Christopher Priest’s Black Panther is a fascinating animal in the grand scheme of comic book writing, and it is more than worth of extended discussion. With that in mind, we’re going to complete the Vol. 1 Complete Collection of his Black Panther run.
When we left off, T’Challa had taken back Wakanda from Achebe and defeated his half-brother, Hunter the White Wolf, in a heated duel in the collapsing palace. Romanda, T’Challa’s step-mother, was injured by Achebe. Monica Lynne had gone missing, thrown out of a plane by Nakia during the skirmish in Wakanda’s capital.
In the aftermath, T’Challa confronts Nakia, sending her away for her crimes. He also knows he must return to America, but Wakanda still needs a ruler. Ramonda is still recovering from her injuries, so T’Challa chooses Everett K. Ross to rule while the Black Panther is abroad. Everett is far from confident in his own abilities.
Monica Lynne is found and rescued by an unexpected savior: Erik Killmonger.
Another Dora Milaje is recruited. Her name is Chante Giovanni Brown, but she prefers to be called Queen Divine Justice. She is a hell-raiser fighting for the underprivileged and downtrodden in her hometown. She also happens to be of a noble Wakandan bloodline.
Relying on his Avengers resources, T’Challa recruits the help of the young Avenger, Justice, to help him protect the Russian mafioso who funded the attempted coup in Wakanda. An assassination is attempted against this criminal in a jumbo jet. The assassin? Hydro-Man.
This is far from the only challenge T’Challa faces from the American criminal underworld. Deadly Nightshade, Stiletto, Cottonmouth, and others take a shot at the king. Also, the Hulk crosses paths with the Black Panther.
Queen Divine Justice often steals the show in these issues. She is the only character around T’Challa to give him pause. Watching her give the Hulk an on-the-spot education on social justice is one of the most magnificent things I’ve ever seen in a superhero comic. I’m being 100% genuine here. It’s amazing.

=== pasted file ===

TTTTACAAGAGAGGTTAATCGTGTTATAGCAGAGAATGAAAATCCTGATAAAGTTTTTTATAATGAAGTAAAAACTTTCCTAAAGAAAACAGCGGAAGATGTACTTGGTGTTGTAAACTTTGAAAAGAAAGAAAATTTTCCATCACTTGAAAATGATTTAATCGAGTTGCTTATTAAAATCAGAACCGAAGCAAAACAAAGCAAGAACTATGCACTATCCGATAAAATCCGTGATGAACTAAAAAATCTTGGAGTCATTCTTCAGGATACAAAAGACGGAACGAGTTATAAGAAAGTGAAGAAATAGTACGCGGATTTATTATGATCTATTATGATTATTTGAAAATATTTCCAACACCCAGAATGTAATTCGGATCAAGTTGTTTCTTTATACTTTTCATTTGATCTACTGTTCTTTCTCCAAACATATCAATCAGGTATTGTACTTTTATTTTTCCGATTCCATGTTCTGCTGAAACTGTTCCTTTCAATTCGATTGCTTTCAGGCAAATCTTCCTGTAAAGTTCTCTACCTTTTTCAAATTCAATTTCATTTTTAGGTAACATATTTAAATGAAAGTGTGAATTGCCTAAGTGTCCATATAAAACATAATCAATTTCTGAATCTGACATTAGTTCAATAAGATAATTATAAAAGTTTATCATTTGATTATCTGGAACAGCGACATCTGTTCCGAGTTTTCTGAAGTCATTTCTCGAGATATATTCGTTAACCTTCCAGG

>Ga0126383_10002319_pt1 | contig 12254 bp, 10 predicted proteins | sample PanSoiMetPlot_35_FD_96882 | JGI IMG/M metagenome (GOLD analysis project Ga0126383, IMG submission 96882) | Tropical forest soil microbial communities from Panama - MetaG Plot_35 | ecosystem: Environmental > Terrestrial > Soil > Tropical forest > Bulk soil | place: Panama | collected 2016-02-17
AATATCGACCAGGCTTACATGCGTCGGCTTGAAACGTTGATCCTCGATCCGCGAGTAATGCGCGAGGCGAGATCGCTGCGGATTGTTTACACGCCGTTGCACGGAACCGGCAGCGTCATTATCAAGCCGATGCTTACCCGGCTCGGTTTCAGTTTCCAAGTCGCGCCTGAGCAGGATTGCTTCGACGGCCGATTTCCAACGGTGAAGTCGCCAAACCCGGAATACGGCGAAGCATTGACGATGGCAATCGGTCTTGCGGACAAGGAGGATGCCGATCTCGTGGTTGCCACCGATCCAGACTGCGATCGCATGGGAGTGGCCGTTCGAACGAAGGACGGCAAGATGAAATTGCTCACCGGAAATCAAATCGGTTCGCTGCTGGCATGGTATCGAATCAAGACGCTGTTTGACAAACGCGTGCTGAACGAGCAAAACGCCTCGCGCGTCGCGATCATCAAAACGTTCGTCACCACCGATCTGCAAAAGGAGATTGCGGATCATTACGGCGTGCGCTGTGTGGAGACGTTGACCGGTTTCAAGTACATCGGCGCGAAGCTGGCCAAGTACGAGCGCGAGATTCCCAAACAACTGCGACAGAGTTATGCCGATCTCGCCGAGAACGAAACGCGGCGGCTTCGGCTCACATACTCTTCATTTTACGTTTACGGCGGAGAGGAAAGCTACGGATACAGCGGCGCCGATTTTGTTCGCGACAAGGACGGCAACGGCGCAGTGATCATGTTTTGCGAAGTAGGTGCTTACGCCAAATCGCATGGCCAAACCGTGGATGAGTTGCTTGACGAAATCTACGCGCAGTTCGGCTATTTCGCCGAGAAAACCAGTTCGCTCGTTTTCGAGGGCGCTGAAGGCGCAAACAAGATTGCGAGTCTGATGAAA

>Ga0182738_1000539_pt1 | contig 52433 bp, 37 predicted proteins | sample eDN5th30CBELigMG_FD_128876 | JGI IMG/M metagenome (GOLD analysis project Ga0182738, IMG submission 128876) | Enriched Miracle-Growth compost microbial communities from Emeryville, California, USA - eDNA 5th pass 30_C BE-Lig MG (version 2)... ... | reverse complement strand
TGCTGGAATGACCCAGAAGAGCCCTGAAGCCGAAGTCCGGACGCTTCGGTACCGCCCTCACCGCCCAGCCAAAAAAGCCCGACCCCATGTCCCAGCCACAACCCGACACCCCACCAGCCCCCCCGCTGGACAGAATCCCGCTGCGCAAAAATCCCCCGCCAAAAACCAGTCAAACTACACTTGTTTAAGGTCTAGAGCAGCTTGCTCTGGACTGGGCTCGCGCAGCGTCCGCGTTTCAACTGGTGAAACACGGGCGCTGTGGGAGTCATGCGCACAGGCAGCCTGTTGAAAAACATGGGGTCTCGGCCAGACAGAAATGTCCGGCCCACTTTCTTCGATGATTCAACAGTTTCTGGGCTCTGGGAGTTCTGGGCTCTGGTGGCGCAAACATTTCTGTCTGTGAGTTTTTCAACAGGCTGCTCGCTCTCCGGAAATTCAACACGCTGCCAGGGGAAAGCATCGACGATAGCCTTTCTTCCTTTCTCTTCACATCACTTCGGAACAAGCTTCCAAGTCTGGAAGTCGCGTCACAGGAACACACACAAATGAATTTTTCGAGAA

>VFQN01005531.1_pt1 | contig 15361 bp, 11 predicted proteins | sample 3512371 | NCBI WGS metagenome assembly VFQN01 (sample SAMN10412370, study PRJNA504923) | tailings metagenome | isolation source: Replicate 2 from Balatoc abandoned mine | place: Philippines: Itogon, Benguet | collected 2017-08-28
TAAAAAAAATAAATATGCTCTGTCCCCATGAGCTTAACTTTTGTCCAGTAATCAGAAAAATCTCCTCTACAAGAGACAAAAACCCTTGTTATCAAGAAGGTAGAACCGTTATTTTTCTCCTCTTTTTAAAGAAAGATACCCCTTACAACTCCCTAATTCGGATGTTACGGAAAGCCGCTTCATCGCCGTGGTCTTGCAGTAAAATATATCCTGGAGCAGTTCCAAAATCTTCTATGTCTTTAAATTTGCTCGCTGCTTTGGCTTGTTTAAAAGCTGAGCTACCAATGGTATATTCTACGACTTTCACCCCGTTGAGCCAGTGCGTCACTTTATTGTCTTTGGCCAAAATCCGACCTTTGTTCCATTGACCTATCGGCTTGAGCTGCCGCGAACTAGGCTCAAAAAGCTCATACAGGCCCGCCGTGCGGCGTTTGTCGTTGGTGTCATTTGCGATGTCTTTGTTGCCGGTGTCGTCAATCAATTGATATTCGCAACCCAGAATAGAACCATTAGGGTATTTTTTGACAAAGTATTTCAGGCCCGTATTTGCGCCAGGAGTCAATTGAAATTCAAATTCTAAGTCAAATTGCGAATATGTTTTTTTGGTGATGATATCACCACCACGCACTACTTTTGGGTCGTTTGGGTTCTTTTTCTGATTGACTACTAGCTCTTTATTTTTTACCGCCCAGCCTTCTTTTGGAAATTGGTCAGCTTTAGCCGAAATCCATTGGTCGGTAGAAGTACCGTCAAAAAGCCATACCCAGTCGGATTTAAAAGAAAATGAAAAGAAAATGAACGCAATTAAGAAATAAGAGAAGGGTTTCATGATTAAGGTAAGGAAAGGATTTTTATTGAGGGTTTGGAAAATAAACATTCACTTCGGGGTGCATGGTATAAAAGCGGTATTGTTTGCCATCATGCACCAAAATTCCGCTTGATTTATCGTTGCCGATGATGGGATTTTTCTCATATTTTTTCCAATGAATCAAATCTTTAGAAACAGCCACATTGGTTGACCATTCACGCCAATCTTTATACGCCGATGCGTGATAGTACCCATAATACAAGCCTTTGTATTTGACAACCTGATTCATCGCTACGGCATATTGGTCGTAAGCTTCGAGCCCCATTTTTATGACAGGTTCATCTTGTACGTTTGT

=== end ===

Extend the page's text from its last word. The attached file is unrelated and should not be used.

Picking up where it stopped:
She is played in such a way to imply that Priest may have been hedging his bets with this character. She is overzealous, but she makes good points. However, she isn’t likely going to change the world by yelling at an ice cream man like she does in this comic. Also, she calls the ice cream man an “I.C.P.” The other ICP was around back then, but there is no subtext here to suggest a joke about them.
Black Panther’s showdown with Hydro-Man on the jet is a great fight sequence too, believe it or not. Actually, I never understood the dissing on Hydro-Man, but that’s a conversation for another day. Anyway, the layouts and art by Sal Velluto capitalize on the confusion and claustrophobia of the fight. It’s hard to follow, but that’s the point. It gets very creative.
Erik Killmonger succeeds in posing an intimidating force in this comic. He doesn’t show up too much before the collection ends, but he throws his weight around, literally and figuratively, a lot in his short time.
It turns into a team-up-apalooza in #16 and #17, and it’s great. Luke Cage, the Falcon, Iron Fist, Brother Voodoo, and Black Goliath all show up to support T’Challa in his fight against the would-be assassins that come after him. I would easily read a team book with these six and the Dora Milaje.
The book also finally gets around to confronting that Everett’s boss and girlfriend, Nikki, is the same one who used to date T’Challa in years past. This sets up some decent character drama.
Everett also comes into is own as a bit more. He’s still wildly inadequate, endlessly cynical, and throws around a bit of casual racism, but these are softened at moments. He and T’Challa don’t often share words, but, when they do, it usually turns into a fairly warm moment of friendship.
Velluto’s artwork leaves me a little torn. While it does maintain some of that realistic style that Texeira and Jusko brought to the series, Velluto’s work is muscles-on-muscles-on-muscles. Black Panther has so many abs it genuinely looks painful. It’s a little silly and harkens back to the less-appealing parts of 1990’s comic book art. However, when the comic isn’t putting muscles in places they shouldn’t be, it does look pretty good. The art can make good use of the layouts, Hydro-Man looks really cool, there is a lot of expression and detail layered into each page, and it all can come together well.
Brad Vancata covers the colors for this section. The palette isn’t quite as dark as previous issues, but the balance is still very good.
This volume actually leaves off on a cliffhanger, but, that aside, I greatly enjoyed exploring Christopher Priest’s Black Panther. He took the King of Wakanda in new and fresh directions that still feel daring today. The weird balance struck between the semi self-insert Everett K. Ross and T’Challa himself is strange but works very well. These five issues are easily almost as enjoyable as the first section I covered. The art isn’t quite as solid, but it’s not bad either. I still recommend this series and this volume, and you should definitely check it out.
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